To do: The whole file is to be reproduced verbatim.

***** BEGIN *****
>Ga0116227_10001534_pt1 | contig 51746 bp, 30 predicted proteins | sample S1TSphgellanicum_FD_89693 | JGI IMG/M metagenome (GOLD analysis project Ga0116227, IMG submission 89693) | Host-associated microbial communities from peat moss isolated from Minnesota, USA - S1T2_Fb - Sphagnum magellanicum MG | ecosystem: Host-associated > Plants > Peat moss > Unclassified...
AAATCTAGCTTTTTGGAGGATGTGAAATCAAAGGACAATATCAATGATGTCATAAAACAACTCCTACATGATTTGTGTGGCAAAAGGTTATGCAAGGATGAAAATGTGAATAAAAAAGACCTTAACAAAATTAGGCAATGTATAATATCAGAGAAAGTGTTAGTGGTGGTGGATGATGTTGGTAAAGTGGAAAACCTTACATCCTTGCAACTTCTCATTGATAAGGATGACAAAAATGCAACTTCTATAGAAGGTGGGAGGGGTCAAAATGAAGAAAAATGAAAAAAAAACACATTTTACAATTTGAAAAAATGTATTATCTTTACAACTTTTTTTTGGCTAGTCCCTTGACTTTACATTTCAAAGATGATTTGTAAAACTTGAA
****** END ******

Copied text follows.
>Ga0116227_10001534_pt1 | contig 51746 bp, 30 predicted proteins | sample S1TSphgellanicum_FD_89693 | JGI IMG/M metagenome (GOLD analysis project Ga0116227, IMG submission 89693) | Host-associated microbial communities from peat moss isolated from Minnesota, USA - S1T2_Fb - Sphagnum magellanicum MG | ecosystem: Host-associated > Plants > Peat moss > Unclassified...
AAATCTAGCTTTTTGGAGGATGTGAAATCAAAGGACAATATCAATGATGTCATAAAACAACTCCTACATGATTTGTGTGGCAAAAGGTTATGCAAGGATGAAAATGTGAATAAAAAAGACCTTAACAAAATTAGGCAATGTATAATATCAGAGAAAGTGTTAGTGGTGGTGGATGATGTTGGTAAAGTGGAAAACCTTACATCCTTGCAACTTCTCATTGATAAGGATGACAAAAATGCAACTTCTATAGAAGGTGGGAGGGGTCAAAATGAAGAAAAATGAAAAAAAAACACATTTTACAATTTGAAAAAATGTATTATCTTTACAACTTTTTTTTGGCTAGTCCCTTGACTTTACATTTCAAAGATGATTTGTAAAACTTGAA